Scientists diving recently near the Solomon Islands made an illuminating discovery: The first biofluorescent reptile ever recorded.
Watch the video - via Thyssen-Bornemisza Art Contemporary and http://news.nationalgeographic.com/2015/09/150928-sea-turtles-hawksbill-glowing-biofluorescence-coral-reef-ocean-animals-science150928-sea-turtles-hawksbill-glowing-biofluorescence-coral-reef-ocean-animals-science/
When shipwrecks sink, they can become artificial reefs. The coral covered Liberty #shipwreck in #Bali #Indonesia is no different, and has attracted a congregation of #scuba divers and Bumphead Parrotfish.
Come virtual diving: https://www.google.com/maps/streetview/#oceans/the-liberty-wreck-tulamben-bali-indonesia
Read - reflections on a successful #Hawaii expedition, in partnership with NOAA Office of National Marine Sanctuaries: http://catlinseaviewsurvey.com/news/16-09-2015/reflections-on-hawaii
Raja Ampat has earned its reputation for having the highest level of marine #biodiversity in the world. Come for a virtual dive on Google Street View and explore the tremendous amount of fish life and coral growth.
Scientists have now confirmed a #globalcoralbleaching event is underway, only the third of its kind in recorded history.
This event is expected to impact 38% of the world's coral reefs by the end of this year and kill over 12,000 sq km of reefs, according to NOAA.
Find out more: http://www.globalcoralbleaching.org/
October is the beginning of turtle season in #Queensland #Australia so to celebrate here are 13 fun facts you didn't know about the Great Barrier Reef via
Come for a virtual dive and explore the eerie Indonur #Shipwreck of #Indonesia , which now houses all manner of reef fish and coral life.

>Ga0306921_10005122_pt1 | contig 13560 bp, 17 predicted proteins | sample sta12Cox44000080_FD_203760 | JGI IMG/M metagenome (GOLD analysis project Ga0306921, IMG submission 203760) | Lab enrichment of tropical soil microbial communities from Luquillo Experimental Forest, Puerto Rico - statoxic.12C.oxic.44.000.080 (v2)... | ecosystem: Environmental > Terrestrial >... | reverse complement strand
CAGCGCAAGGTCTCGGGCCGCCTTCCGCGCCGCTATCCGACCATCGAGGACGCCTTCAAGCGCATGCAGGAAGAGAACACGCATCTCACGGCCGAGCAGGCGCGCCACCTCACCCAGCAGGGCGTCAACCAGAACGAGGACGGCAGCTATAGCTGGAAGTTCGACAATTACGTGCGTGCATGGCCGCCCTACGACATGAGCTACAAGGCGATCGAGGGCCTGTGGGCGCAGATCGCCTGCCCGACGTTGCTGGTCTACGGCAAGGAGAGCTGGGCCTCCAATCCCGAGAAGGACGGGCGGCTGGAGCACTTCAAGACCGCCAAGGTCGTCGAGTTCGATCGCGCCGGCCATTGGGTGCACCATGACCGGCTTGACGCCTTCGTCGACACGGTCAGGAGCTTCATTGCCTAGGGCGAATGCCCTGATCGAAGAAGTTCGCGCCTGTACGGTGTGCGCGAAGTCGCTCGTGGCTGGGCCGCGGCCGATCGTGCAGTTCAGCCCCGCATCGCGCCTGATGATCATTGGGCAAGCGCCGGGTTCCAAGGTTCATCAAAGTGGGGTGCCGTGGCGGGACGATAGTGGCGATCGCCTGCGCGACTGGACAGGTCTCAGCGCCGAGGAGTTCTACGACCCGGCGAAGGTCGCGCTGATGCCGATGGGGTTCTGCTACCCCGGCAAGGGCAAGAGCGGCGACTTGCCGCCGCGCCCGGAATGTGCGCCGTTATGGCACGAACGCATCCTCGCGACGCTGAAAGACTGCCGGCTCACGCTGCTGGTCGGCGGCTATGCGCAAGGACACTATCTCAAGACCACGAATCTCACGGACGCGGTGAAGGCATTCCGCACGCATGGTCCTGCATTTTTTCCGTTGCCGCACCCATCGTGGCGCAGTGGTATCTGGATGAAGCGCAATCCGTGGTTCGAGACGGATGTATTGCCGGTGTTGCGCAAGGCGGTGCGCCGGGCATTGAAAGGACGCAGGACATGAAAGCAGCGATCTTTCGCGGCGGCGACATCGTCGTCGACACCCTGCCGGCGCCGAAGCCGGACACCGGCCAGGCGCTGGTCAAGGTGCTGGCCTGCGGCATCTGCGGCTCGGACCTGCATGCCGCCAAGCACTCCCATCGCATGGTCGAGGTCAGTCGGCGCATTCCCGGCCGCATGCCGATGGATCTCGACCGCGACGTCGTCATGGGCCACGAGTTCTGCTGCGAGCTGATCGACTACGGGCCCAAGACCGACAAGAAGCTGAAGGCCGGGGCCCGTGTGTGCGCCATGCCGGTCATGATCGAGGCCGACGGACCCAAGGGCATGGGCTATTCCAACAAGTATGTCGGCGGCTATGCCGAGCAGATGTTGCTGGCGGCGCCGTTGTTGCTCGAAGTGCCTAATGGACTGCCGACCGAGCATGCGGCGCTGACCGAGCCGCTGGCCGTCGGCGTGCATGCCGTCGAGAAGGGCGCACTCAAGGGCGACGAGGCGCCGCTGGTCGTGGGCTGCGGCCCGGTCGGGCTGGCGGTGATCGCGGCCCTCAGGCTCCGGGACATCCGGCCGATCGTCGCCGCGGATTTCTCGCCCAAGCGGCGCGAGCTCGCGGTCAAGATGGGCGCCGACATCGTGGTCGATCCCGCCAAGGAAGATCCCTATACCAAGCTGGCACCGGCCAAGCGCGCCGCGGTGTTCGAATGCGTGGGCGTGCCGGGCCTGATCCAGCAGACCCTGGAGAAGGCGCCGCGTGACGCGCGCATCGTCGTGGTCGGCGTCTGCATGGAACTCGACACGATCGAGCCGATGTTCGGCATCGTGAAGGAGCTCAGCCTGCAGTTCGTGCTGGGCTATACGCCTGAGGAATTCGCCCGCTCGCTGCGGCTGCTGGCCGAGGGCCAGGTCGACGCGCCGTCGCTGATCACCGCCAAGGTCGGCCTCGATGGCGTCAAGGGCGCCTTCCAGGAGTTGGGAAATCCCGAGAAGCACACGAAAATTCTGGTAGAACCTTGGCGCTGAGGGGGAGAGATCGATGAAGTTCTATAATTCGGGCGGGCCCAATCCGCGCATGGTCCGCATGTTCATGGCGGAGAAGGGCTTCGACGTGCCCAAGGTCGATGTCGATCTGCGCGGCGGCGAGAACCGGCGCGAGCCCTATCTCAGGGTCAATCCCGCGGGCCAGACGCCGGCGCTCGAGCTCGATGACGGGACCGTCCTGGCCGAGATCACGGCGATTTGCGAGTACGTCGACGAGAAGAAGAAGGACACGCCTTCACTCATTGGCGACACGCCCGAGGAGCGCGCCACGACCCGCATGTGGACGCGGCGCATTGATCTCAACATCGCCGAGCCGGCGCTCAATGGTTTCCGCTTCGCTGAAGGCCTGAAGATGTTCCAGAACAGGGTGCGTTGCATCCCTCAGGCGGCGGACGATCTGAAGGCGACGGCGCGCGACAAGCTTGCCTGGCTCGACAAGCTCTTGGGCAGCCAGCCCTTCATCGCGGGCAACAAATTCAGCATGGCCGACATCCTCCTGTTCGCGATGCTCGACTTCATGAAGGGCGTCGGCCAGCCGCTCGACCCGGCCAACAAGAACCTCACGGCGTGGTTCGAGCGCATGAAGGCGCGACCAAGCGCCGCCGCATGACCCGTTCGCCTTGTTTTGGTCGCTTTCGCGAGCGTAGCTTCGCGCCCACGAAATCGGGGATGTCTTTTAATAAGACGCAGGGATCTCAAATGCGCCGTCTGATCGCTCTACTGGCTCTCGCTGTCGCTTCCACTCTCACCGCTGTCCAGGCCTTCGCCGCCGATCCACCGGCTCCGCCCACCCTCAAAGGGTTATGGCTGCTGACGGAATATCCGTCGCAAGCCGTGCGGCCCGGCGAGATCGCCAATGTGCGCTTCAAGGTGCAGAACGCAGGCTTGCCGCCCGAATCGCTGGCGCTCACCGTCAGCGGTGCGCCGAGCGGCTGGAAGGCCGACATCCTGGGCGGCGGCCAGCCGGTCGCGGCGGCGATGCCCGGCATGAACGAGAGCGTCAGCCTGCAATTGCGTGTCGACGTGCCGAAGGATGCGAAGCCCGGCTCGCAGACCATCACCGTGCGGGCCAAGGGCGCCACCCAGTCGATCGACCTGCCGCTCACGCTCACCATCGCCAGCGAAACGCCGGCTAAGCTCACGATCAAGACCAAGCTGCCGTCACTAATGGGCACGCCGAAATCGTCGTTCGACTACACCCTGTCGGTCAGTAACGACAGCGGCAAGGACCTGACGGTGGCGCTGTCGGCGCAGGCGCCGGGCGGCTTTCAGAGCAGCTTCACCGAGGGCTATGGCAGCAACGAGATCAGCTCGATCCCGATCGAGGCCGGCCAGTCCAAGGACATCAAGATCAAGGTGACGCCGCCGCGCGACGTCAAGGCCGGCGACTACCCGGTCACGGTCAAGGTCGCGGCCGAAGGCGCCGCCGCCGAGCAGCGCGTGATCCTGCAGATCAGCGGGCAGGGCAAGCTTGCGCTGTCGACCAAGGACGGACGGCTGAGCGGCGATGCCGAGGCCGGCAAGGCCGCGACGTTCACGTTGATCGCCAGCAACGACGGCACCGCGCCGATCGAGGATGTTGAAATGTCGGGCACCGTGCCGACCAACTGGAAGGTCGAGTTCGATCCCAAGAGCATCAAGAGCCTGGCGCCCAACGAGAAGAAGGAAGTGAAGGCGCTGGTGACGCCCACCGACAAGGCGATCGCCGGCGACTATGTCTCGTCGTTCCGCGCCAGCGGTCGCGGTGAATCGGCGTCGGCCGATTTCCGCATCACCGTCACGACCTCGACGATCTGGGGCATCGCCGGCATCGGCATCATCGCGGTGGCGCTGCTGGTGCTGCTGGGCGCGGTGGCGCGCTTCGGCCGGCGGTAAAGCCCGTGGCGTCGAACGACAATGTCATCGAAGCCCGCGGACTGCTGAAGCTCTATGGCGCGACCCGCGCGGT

Some incredible facts about these highly intelligent creatures - via #octopus #infographic
See full size image: http://static.businessinsider.com/image/55f876f7bd86ef16008ba8a7/image.jpg
This is a close-up of the mouth and other underside structures of a stingray (Taeniura meyeni).
This species can grow to 1.8 metres wide, and has various names, including the Black-blotched Stingray, Black-spotted Stingray, Blotched Fantail Ray, Fantail Stingray, Giant Reef Ray, Round Ribbontail Ray, and Speckled Stingray.
The world’s reefs are in a dramatic state of decline - we’ve lost over 40% of corals over the last 50 years due to pollution, destructive fishing and climate change. According to the scientific community the decline is set to continue, it will affect 500 million people globally who rely on coral reefs for food, tourism income and coastal protection.
In response to this issue, the XL Catlin Seaview Survey is creating a baseline record of the world’s coral reefs, in high-resolution 360-degree panoramic vision. It will enable change to be clearly monitored over time and will help scientists, policy makers and the public at large to see and understand the issues reefs are facing and work out what needs to be done to best protect coral reefs now and into the future.
More from the project can be seen at http://catlinseaviewsurvey.com/